For as often as I complain that my husband's middle name is procrastination, if I'm honest with myself it's one of my middle names too. Really, to procrastinate is to be human. Everyone puts something off at one time or another. My list of projects runs the whole gamut, from weaning my boys to sleep training and potty training. Or cleaning bedrooms, baking muffins, raking the lawn, and putting folded laundry away.
Last week was spring break for our family. While lots of people vacation in sunny destinations like Mexico or California, I prefer to limit their spring break expectations and stay close to home to tackle something that needs to be done. This year, it was the bedroom the boys share. Being the frugal person that I am, I have saved almost every toy, article of clothing, and book that my first son ever used.
My boys have 6 years between them, so that is a significant amount of stuff that has piled up. Of course, I got rid of the obvious baby toys, like the ball popper, walker, and other big items. The clothes are sorted routinely too, as my second son outgrows his current clothes. But their bedroom was a minefield of toys, and it was such a big job I really just postponed doing it for many years. I'd do the odd purge or toss, but never, ever completely finished the job. The final straw was my second son's complaint that he was bored and had nothing to do.
Between my first son and myself, we moved out all the furniture we could- dressers and bookshelf- and pushed the bunk bed as far away as possible. Then both my boys got to experience the joy of decluttering. Everything went out of the bedroom, and everything got sorted into keep, toss, or give away. By the end of the first morning, the furniture got moved back into the bedroom, albeit into new places. The bed was ready for sleeping in the same night. But it took the entire week of spring break to go through everything in their room, and I am reasonably certain that what is left will still be used by my second son. He did hear me say a few times that this will be done again in a year- and if he doesn't play with something in that time, another child gets to enjoy it instead of him- so there won't be any surprises next spring break.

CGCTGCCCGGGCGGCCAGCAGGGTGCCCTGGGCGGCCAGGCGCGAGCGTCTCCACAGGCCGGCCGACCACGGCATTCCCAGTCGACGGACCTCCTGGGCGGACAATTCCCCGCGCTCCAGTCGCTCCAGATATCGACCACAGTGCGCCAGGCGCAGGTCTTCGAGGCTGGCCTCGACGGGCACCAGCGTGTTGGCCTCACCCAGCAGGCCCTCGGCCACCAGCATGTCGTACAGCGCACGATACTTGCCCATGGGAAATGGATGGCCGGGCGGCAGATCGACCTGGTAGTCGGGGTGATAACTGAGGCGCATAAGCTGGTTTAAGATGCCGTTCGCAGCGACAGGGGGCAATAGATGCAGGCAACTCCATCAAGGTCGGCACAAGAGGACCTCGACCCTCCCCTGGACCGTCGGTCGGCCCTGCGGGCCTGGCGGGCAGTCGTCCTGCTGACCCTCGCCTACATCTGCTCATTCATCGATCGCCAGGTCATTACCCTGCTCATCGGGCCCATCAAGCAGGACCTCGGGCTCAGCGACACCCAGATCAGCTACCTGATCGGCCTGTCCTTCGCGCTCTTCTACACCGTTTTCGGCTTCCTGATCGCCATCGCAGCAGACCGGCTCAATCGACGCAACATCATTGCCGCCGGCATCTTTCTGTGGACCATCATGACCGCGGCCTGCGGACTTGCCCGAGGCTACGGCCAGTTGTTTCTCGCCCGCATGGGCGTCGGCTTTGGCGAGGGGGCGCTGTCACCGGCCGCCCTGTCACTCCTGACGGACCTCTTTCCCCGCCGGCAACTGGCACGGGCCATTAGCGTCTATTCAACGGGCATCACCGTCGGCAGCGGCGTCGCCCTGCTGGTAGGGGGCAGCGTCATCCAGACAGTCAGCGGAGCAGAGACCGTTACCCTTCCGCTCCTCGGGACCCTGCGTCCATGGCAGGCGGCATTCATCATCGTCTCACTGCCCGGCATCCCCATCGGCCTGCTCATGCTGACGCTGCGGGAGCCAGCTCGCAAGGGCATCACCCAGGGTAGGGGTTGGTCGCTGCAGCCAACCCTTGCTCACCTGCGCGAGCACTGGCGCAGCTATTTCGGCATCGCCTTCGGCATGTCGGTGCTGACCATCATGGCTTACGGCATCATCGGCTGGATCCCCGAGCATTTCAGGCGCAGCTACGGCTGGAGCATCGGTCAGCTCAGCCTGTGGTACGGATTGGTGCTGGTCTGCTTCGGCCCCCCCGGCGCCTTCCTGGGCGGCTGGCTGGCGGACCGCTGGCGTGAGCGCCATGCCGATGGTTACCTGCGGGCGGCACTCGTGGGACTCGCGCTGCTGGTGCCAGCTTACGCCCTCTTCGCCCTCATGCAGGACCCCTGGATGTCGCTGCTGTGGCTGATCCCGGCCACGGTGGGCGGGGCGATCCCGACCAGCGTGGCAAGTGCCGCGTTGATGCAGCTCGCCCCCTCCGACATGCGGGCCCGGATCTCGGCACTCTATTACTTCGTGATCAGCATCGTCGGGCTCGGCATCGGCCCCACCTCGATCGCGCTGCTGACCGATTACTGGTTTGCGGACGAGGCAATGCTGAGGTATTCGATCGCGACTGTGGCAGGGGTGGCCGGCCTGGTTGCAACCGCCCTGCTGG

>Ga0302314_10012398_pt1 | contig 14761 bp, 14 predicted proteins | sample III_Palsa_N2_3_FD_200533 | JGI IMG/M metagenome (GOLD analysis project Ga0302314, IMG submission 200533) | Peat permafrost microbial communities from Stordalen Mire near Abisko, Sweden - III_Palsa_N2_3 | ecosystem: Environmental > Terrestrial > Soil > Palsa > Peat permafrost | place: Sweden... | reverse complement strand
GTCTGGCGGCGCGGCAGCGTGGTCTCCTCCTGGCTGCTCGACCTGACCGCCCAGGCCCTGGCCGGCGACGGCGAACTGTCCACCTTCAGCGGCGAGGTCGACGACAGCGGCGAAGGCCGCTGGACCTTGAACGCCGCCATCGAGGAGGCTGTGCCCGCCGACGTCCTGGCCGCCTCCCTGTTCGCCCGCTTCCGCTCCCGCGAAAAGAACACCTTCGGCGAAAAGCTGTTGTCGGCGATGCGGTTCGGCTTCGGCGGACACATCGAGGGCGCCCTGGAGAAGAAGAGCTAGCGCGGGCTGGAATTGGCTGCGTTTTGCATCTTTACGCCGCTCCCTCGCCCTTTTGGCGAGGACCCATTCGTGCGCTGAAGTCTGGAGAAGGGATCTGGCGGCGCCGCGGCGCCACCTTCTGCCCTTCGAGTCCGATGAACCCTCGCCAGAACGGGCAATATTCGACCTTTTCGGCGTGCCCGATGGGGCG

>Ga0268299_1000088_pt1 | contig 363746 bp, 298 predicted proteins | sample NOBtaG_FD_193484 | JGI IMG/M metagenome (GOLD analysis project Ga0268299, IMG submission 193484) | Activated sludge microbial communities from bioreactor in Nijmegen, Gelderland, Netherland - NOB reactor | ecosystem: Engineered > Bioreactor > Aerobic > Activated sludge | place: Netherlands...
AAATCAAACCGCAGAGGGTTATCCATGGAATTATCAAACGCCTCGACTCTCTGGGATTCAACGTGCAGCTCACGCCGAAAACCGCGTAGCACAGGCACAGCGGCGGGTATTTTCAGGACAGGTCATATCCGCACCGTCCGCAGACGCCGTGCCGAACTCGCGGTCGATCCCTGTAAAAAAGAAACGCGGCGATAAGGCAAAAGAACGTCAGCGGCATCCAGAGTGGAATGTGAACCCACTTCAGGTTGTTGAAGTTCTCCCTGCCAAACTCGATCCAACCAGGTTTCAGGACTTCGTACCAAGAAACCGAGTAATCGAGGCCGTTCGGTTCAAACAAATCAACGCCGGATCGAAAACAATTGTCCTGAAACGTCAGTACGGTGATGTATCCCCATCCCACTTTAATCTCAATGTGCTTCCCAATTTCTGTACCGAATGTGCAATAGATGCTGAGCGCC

Most of this tower of stuff is from their room, although I've been decluttering our bedroom and kitchen as well. And my good friend Pam is coming by this morning to pick it all up and take it in to goodwill for me.
This is where I want to talk about perseverance, and when it comes into play. It was such a big job. I wanted to give up more than once. But if procrastination is one of my middle names, so is perseverance. I suspect all of us have this character trait inside of us, but it's harder to reach for than procrastination, and takes more effort to develop.
All of us have our own hills to climb, and our own challenges to face. Many of us procrastinate making positive changes in our lives, because change is hard. But with practice, and conscious choice, we all have the capacity inside of us.
Can you think of any changes you're not making that would impact your health in a beneficial way? A small change I made last year was to eat unflavoured, unsweetened yogurt- as a way to start ingesting less added sugar. It was hard at first, but is second nature to me now. Getting outside into the sunshine and fresh air every day is my new challenge for myself, this year.
It doesn't have to be a massive and monumental change- any change for the good will be a positive one. Only you can tell yourself what changes you're willing to make. Don't be swayed by "get rich quick" or "drop 60 lbs in a month" schemes. Realistic changes are easier to realize.
Like the little engine that could, keep chugging away, keep working at reaching the top of that hill you're climbing, and keep pushing forward. Like procrastination, perseverance gets easier to access the more you choose it. "There are many things that we could do, if only we would try, if only we would say 'I think I can'".